RTJ and Ground Rules.   Posted by Watcher.Group: 0
 GM, 2 posts
Mon 4 Apr 2016
at 01:22
RTJ and Ground Rules
Ground Rules:

Before you RTJ, here are my ground rules:

1. Posting frequency of at least once per 48hrs. I've played enough games on RPOL to learn that anything slower than that drags and dies. If you don't keep up that rate, I will skip/post for you. Once we get to combat, once/24hrs is preferred.

2. RL WILL get in the way. In that case, I ask that you warn me that you won't be able to keep up the pace. If I don't hear from you and you haven't posted for a week, I reserve the right to drop you and give your character to someone else.

3. On the flip side, players need to post at about the same rate as everyone else. Again, based on my experience, one or two players dominating the posts detracts from the game for everyone else. A good rule of thumb - if you're posting twice as much as other players, it's probably too much.

4. One-liner posts are discouraged, but so are really long posts. Just generally try to keep your posts interesting and entertaining.

5. Be respectful OOC. IC, play your character's personality. I'd prefer if it stays respectful IC as well - this is a team game, and a highly dysfunctional team isn't going to work.

6. I will not be flagging the game as adult. Keep it pg13.
 GM, 3 posts
Mon 4 Apr 2016
at 01:29
RTJ and Ground Rules
Include the following in your RTJ:

1) Confirm you've read and agree to the ground rules.

2) Let me know the following:
   - Your experience level with Cortex and the various derivatives and what you like most about it.
   - Any characters you've played before in Marvel Heroic games.
   - Your experience level with D&D and what you like most about it.
   - What you hope to get out of this game.
   - Your optimal posting rate.

3) A few basic concepts. Shoot for 5-8 sentences that give me an idea of your character. You can reference D&D races and/or classes as shorthand - they make great archetypes. If you're familiar with Cortex, work in a few distinctions. If you're familiar with FATE, make them a high concept, trouble, and at least one other distinction about your character. Try to include a picture of your character and send me the link.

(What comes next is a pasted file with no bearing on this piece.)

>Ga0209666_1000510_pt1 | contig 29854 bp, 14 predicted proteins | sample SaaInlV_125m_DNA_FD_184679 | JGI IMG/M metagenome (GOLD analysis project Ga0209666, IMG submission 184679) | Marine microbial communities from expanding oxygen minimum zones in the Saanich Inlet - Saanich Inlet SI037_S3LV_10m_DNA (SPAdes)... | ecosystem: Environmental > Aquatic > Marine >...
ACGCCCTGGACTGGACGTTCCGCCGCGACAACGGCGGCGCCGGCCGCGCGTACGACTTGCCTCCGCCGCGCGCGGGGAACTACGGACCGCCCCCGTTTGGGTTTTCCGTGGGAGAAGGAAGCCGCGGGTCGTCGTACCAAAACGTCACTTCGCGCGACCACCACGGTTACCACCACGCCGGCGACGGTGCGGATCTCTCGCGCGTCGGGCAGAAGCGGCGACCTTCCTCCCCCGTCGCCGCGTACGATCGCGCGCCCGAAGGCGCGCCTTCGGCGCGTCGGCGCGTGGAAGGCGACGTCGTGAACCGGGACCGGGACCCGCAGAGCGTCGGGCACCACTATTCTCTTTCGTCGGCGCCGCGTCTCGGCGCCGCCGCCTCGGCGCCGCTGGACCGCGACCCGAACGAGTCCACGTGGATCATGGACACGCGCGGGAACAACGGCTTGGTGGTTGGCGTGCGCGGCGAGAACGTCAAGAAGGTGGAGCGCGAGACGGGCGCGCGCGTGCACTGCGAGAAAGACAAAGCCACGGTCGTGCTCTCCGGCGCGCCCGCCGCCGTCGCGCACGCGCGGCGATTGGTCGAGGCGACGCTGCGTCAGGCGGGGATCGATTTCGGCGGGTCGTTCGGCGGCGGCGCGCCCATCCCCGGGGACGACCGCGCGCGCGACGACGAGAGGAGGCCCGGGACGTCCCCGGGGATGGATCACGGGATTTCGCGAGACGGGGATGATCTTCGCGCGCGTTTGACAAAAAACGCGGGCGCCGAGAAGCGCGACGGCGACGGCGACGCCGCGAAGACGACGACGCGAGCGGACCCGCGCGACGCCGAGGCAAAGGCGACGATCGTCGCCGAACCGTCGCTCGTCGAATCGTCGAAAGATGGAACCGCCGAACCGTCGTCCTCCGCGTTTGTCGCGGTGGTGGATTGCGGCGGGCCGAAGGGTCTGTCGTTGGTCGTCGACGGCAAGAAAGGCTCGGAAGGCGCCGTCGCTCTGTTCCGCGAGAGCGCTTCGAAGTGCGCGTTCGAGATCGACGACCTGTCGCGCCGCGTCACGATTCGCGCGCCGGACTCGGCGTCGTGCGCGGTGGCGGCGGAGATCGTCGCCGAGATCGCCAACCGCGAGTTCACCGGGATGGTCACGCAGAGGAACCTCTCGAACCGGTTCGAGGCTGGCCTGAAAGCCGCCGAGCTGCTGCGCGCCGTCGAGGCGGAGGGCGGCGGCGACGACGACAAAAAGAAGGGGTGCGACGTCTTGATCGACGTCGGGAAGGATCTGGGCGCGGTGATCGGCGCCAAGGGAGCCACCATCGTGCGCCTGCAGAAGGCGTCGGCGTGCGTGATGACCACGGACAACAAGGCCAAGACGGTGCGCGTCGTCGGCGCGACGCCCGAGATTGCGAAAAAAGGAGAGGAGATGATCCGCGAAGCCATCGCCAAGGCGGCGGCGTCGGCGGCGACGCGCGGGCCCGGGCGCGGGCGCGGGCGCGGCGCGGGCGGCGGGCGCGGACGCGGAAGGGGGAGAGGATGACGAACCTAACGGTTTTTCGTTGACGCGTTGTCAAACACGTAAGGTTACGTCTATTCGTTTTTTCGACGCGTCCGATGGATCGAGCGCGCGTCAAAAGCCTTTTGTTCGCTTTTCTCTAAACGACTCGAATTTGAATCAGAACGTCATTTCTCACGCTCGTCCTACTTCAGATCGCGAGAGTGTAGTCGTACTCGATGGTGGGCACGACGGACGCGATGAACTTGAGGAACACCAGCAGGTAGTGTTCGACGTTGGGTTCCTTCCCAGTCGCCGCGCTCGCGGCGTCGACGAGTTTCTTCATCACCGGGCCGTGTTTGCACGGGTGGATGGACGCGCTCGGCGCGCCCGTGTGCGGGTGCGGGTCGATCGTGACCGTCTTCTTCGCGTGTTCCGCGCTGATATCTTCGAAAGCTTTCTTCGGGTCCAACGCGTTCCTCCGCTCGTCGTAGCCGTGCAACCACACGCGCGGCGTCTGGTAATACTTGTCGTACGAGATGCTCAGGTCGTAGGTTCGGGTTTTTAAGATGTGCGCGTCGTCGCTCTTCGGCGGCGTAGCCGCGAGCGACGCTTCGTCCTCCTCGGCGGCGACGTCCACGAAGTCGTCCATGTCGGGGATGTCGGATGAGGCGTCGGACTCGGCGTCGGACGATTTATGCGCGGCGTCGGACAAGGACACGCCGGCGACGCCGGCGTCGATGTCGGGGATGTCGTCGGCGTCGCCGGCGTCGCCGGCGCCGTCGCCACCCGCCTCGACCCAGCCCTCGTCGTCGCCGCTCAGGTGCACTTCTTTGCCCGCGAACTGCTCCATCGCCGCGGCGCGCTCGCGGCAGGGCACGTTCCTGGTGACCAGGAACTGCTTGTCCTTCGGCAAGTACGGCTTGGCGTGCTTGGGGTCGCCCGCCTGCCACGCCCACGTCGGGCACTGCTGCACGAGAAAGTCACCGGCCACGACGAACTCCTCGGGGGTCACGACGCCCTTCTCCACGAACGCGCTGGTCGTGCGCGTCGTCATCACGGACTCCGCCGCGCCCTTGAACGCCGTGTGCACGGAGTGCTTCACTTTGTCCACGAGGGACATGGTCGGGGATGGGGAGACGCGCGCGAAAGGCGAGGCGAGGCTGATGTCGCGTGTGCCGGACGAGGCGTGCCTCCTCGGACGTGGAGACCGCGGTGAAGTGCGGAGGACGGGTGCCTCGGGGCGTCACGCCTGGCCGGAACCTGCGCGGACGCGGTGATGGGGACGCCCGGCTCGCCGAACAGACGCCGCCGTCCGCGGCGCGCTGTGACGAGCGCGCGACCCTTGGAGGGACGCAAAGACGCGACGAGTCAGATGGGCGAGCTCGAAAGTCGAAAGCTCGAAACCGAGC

If you have a longshot concept, feel free to pitch it. This ruleset can handle just about anything. You should probably pitch something more standard as well, just to be safe.

Be prepared to play any of the concepts you pitch. I'll make choices to best balance out the party.
 GM, 4 posts
Mon 4 Apr 2016
at 01:29
RTJ and Ground Rules
After I've accepted characters, I'll want everyone to do a quick 10 minute background:


You don't have to follow it to the letter. Just work through it once to get a sense of your character.
 GM, 16 posts
Thu 13 Oct 2016
at 16:37
RTJ and Ground Rules

The game will take place in Greyhawk. However, that's more because I'm recycling old TSR modules set there and less because I'm an expert in Greyhawk. It's mostly "ye standard fantasy setting."

I like a lot of the stuff they did in Eberron (minus the psionics), so if there's something related from there you're interested in, feel free to pitch. I especially like the new races - warforged, shifters, and changelings would all be acceptable races.

The rules can also definitely handle non-standard races. However, a significant portion of the early game will take place in civilized places and that will make it difficult for any obviously monstrous character. Half-orcs and Half-ogres could work (although they'd been looked at really funny). Full on ogres, orcs, minotaurs, trolls, etc would likely be attacked first, questioned later, and at the very least would be told to stay a safe distance away from town.

Please no drow. There are several modules I would like to use that are based on nobody ever seeing drow before, so in order to keep those viable, I need a no drow policy. I know I showed Drizzt as an example in the RTJ text. That's because I think everyone is familiar with him.

Rules can also handle non-standard classes, although I will say the core D&D classes are pretty archetypical. One example of a completely acceptable variation on a D&D class would be a non-LG paladin. Really any deity could have something like a paladin, not just the LG ones. The defining characteristic of the paladin is that they are a living, walking paragon of their deity's Ethics.


One way you could go about thinking of your character's class are the three main pinions they set up in D&D: is she mostly a warrior, spellcaster, or skill monkey? Once you decide that, think about one or two ways that she's different than the typical pinion.


I'll post up more as I think of it. If you have something kind of zany, feel free to ask about it. I tend to like zany and these rules are much more flexible than D&D. I just have to make sure it would fit reasonably well with what you're going to be doing, especially at the beginning.